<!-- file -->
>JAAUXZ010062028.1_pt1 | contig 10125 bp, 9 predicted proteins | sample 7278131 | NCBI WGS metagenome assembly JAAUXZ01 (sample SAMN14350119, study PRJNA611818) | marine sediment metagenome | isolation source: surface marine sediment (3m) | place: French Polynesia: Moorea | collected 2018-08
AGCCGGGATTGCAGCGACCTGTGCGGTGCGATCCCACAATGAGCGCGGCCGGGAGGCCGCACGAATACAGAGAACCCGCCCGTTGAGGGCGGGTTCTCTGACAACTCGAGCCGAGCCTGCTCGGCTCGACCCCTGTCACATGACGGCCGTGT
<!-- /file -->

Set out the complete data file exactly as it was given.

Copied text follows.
>JAAUXZ010062028.1_pt1 | contig 10125 bp, 9 predicted proteins | sample 7278131 | NCBI WGS metagenome assembly JAAUXZ01 (sample SAMN14350119, study PRJNA611818) | marine sediment metagenome | isolation source: surface marine sediment (3m) | place: French Polynesia: Moorea | collected 2018-08
AGCCGGGATTGCAGCGACCTGTGCGGTGCGATCCCACAATGAGCGCGGCCGGGAGGCCGCACGAATACAGAGAACCCGCCCGTTGAGGGCGGGTTCTCTGACAACTCGAGCCGAGCCTGCTCGGCTCGACCCCTGTCACATGACGGCCGTGT